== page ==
Gurdeep Loyal is a terrific writer. His stories are simultaneously enchanting and seductive and I haven't even got to the recipes yet. In his introduction he writes, "The irony of writing a book called Mother Tongue in a language that my own mother won't be able to fully read is not lost on me. Yet what's missing in her understanding of these words say is countered by her fluency in the flavours, something that words can barely begin to convey." 

Born to Indian parents in 1980s Britain, he conveys the challenges and the clash of expectations of both his cultures. But through his passion for food, his respect for his Punjabi roots, and his 'second-generation' cooking

Cook As You Are: Recipes for Real Life, Hungry Cooks and Messy Kitchens by Ruby Tandoh 
Published in 2021 by Serpent's Tail

For those of you who are fans of The Great British Bake Off you may remember Ruby Tandoh who was a finalist in season 4. She went on to become a food writer, columnist and cook book author.  As she writes on her own website, 'Cook as You Are celebrates the messy, unglamorous, delicious realities of home cooking today. Across 100 original recipes, I explore how real home cooks – no matter their age, budget, ability or background – can find joy in the ordinary rhythms of cooking, from cobbling together weeknight ‘cupboard dinners’ from store cupboard staples and leftovers to rejoicing in the glory of carbs.'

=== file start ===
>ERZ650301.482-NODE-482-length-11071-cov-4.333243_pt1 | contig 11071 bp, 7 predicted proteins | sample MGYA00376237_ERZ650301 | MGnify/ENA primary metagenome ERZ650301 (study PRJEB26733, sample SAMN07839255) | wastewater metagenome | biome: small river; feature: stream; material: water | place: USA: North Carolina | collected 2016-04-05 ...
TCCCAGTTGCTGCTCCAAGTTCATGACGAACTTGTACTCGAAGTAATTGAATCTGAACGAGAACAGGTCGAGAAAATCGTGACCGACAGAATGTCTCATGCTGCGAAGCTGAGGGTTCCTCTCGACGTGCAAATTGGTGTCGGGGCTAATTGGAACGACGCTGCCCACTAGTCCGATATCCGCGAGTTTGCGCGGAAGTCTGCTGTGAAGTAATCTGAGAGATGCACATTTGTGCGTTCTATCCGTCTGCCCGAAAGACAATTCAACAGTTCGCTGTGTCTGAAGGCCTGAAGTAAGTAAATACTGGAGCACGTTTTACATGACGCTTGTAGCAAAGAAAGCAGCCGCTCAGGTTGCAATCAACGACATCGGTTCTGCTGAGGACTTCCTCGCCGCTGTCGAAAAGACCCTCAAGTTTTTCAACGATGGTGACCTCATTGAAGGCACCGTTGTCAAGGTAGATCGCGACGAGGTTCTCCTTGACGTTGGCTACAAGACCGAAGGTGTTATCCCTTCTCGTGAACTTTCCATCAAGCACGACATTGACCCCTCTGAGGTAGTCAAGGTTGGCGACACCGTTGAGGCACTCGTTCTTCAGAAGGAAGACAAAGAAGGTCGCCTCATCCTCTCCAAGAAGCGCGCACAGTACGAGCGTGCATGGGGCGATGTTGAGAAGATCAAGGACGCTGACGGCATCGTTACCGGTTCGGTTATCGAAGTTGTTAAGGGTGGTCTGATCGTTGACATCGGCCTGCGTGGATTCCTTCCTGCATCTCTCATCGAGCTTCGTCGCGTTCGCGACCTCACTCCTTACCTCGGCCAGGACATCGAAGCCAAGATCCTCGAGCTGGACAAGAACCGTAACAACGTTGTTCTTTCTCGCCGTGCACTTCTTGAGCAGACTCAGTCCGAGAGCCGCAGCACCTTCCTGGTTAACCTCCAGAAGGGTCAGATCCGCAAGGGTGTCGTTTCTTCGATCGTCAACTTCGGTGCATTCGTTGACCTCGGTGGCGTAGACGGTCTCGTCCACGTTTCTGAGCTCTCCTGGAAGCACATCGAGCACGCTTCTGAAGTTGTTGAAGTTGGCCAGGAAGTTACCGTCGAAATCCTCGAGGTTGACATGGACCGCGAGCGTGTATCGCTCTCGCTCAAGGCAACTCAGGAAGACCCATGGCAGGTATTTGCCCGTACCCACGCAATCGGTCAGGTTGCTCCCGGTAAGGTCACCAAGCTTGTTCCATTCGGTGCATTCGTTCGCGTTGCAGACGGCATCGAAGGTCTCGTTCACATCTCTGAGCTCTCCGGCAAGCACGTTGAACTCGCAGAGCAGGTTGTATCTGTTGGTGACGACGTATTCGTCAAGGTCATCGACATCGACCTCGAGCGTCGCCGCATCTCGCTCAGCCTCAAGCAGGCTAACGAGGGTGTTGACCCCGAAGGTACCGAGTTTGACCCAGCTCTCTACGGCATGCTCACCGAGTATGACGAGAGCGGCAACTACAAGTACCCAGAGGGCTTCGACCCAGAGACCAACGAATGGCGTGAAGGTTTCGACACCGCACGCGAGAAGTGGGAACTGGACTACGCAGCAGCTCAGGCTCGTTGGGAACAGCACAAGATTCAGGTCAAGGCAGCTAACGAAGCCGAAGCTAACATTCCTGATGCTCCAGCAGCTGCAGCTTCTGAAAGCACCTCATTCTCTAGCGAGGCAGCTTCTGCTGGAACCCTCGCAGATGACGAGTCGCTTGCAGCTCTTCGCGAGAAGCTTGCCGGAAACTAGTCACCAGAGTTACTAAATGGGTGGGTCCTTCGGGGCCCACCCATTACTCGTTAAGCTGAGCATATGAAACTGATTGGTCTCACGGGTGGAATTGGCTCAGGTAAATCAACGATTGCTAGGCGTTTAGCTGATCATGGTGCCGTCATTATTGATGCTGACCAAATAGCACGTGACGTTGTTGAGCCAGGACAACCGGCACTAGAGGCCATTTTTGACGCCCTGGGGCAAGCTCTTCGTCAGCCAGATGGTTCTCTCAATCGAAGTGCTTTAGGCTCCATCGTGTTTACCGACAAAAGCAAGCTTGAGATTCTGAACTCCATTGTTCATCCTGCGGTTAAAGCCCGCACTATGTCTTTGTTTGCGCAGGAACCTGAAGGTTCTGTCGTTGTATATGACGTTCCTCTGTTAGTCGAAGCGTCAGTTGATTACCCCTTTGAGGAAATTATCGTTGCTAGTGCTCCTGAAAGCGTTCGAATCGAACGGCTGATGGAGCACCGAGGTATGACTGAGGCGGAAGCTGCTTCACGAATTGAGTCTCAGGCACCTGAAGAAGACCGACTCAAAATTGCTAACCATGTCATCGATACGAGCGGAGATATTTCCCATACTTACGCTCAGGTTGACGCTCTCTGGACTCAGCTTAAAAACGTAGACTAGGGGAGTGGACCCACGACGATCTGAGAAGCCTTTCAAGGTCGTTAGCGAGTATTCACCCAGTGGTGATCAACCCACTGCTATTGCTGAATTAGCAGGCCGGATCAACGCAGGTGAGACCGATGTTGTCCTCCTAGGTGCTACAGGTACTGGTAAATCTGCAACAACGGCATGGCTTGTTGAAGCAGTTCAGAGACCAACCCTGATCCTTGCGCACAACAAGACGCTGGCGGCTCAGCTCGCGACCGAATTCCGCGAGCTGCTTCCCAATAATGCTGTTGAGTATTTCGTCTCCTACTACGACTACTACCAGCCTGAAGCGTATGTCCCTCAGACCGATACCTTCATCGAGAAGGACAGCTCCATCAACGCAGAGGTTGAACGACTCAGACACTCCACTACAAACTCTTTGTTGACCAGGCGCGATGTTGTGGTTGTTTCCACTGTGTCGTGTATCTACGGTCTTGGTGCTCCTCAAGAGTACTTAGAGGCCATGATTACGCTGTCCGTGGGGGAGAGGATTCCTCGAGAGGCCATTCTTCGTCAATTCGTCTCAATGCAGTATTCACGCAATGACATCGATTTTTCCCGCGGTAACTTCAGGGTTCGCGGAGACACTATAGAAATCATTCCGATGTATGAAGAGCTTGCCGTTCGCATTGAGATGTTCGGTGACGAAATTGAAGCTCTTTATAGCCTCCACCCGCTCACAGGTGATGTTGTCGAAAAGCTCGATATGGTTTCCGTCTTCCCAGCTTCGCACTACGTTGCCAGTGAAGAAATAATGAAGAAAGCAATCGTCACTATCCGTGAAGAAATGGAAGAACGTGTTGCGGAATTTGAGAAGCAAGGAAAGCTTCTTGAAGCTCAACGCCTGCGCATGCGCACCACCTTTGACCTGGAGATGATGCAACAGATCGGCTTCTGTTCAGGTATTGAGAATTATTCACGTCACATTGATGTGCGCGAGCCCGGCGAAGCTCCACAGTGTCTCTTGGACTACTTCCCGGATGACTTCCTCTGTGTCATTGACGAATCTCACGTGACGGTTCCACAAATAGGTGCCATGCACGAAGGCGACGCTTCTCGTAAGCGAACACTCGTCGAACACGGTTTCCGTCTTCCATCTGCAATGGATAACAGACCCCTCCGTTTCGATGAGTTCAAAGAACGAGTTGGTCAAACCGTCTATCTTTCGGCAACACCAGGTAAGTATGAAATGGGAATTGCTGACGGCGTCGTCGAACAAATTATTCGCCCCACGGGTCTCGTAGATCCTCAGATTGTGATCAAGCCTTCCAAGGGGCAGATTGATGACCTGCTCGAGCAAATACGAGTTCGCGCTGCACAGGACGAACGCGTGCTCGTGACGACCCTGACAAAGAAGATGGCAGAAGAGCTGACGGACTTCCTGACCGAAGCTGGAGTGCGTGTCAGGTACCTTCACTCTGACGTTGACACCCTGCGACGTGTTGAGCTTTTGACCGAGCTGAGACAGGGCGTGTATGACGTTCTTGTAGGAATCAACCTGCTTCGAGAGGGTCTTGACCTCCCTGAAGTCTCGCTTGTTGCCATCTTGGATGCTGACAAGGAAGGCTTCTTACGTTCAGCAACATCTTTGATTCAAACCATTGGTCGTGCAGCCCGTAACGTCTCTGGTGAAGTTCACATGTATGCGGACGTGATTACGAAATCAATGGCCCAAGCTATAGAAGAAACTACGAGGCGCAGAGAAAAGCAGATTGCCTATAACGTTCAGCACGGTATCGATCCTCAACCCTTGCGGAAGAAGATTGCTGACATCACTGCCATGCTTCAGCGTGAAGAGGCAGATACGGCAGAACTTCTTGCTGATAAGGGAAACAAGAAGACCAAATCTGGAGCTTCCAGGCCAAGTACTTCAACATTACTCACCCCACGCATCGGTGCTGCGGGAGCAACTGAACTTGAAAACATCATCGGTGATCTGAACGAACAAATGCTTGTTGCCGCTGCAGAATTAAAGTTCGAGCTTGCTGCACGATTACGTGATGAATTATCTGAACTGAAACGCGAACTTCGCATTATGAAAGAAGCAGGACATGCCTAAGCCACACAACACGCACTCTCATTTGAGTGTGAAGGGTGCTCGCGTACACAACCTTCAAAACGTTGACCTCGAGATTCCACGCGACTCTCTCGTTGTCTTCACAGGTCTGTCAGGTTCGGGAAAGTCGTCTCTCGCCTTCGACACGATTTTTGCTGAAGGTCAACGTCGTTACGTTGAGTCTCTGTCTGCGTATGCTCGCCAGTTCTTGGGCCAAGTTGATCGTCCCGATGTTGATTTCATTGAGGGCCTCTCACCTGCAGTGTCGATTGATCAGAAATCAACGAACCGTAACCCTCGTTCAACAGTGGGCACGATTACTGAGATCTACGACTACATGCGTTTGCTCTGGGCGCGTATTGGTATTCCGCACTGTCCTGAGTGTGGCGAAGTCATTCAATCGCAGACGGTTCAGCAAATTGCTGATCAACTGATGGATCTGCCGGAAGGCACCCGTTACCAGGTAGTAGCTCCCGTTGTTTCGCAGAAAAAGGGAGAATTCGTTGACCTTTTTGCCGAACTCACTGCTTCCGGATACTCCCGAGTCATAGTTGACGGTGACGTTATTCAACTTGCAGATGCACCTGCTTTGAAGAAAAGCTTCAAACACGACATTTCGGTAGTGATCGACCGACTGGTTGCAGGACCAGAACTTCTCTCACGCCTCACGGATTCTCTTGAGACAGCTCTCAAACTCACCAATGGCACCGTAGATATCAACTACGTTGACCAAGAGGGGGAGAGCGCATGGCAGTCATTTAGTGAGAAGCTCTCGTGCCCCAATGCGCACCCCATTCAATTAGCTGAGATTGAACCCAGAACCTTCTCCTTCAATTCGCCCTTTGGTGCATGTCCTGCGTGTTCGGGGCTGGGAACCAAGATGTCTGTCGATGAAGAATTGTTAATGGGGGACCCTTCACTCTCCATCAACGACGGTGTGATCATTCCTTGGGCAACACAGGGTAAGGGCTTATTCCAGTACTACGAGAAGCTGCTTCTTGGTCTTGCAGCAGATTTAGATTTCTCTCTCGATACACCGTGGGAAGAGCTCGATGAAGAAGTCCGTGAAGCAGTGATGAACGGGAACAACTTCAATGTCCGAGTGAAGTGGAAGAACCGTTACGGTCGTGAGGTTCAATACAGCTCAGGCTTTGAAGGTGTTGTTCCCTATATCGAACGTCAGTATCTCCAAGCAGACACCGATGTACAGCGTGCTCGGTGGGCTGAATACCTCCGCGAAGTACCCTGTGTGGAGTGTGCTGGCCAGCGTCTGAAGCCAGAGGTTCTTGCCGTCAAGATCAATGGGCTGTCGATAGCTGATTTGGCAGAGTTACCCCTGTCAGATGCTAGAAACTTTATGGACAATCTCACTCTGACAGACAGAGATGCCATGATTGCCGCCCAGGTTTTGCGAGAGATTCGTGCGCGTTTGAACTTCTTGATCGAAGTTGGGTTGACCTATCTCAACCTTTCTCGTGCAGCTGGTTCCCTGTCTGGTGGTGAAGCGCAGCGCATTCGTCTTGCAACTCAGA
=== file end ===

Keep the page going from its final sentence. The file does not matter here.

March 2023

Falling Cloudberries: A world of family recipes 
by Tessa Kiros
Published in 2004 by Murdoch Books
Tessa Kiros, author of nine cookbooks, was born in London to a Finnish mother and Greek Cypriot father, and is now married to an Italian and lives in Tuscany. She grew up in South Africa and then travelled the world living, cooking and eating through different cultures. This book is a compendium of her favorite recipes from the countries she holds dear to her heart, each section delving into the dishes that for her encapsulate the cuisines of Finland, Greece, Cyprus, South Africa and Italy. Filled with beautiful photographs, personal stories, and succulent recipes, Kiros manages to capture the fragrance and essence of each country in her gorgeous and personal narrative.

Mediterranean: Treasured Recipes from a Lifetime of Travel by Claudia Roden 
First published by Ebury Press in 2021, published in the US by Ten Speed Press